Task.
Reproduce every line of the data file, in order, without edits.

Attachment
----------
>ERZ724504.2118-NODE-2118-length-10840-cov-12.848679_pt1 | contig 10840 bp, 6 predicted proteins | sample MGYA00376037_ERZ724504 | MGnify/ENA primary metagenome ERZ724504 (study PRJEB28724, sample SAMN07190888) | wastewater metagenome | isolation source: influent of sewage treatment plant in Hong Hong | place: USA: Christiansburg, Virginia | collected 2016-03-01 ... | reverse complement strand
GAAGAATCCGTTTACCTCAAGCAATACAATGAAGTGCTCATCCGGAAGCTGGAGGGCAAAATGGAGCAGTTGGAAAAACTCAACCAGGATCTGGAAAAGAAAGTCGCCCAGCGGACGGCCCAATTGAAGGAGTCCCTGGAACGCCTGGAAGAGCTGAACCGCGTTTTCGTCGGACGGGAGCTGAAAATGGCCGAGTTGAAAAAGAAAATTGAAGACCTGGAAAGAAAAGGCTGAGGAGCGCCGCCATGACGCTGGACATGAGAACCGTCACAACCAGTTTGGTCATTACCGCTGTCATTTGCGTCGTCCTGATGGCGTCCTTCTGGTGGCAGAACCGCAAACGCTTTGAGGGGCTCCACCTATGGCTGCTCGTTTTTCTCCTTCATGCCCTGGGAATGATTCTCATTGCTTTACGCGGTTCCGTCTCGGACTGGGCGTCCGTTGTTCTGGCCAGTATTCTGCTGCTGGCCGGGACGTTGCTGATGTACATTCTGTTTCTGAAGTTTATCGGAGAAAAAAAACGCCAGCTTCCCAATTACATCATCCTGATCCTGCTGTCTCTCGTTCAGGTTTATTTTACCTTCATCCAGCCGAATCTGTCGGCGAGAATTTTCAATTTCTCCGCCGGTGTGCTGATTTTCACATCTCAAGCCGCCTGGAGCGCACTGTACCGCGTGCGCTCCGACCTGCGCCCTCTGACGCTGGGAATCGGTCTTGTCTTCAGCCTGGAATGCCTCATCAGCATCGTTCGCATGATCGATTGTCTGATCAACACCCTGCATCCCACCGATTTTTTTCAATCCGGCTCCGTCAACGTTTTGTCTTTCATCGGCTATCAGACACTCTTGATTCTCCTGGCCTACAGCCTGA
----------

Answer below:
>ERZ724504.2118-NODE-2118-length-10840-cov-12.848679_pt1 | contig 10840 bp, 6 predicted proteins | sample MGYA00376037_ERZ724504 | MGnify/ENA primary metagenome ERZ724504 (study PRJEB28724, sample SAMN07190888) | wastewater metagenome | isolation source: influent of sewage treatment plant in Hong Hong | place: USA: Christiansburg, Virginia | collected 2016-03-01 ... | reverse complement strand
GAAGAATCCGTTTACCTCAAGCAATACAATGAAGTGCTCATCCGGAAGCTGGAGGGCAAAATGGAGCAGTTGGAAAAACTCAACCAGGATCTGGAAAAGAAAGTCGCCCAGCGGACGGCCCAATTGAAGGAGTCCCTGGAACGCCTGGAAGAGCTGAACCGCGTTTTCGTCGGACGGGAGCTGAAAATGGCCGAGTTGAAAAAGAAAATTGAAGACCTGGAAAGAAAAGGCTGAGGAGCGCCGCCATGACGCTGGACATGAGAACCGTCACAACCAGTTTGGTCATTACCGCTGTCATTTGCGTCGTCCTGATGGCGTCCTTCTGGTGGCAGAACCGCAAACGCTTTGAGGGGCTCCACCTATGGCTGCTCGTTTTTCTCCTTCATGCCCTGGGAATGATTCTCATTGCTTTACGCGGTTCCGTCTCGGACTGGGCGTCCGTTGTTCTGGCCAGTATTCTGCTGCTGGCCGGGACGTTGCTGATGTACATTCTGTTTCTGAAGTTTATCGGAGAAAAAAAACGCCAGCTTCCCAATTACATCATCCTGATCCTGCTGTCTCTCGTTCAGGTTTATTTTACCTTCATCCAGCCGAATCTGTCGGCGAGAATTTTCAATTTCTCCGCCGGTGTGCTGATTTTCACATCTCAAGCCGCCTGGAGCGCACTGTACCGCGTGCGCTCCGACCTGCGCCCTCTGACGCTGGGAATCGGTCTTGTCTTCAGCCTGGAATGCCTCATCAGCATCGTTCGCATGATCGATTGTCTGATCAACACCCTGCATCCCACCGATTTTTTTCAATCCGGCTCCGTCAACGTTTTGTCTTTCATCGGCTATCAGACACTCTTGATTCTCCTGGCCTACAGCCTGA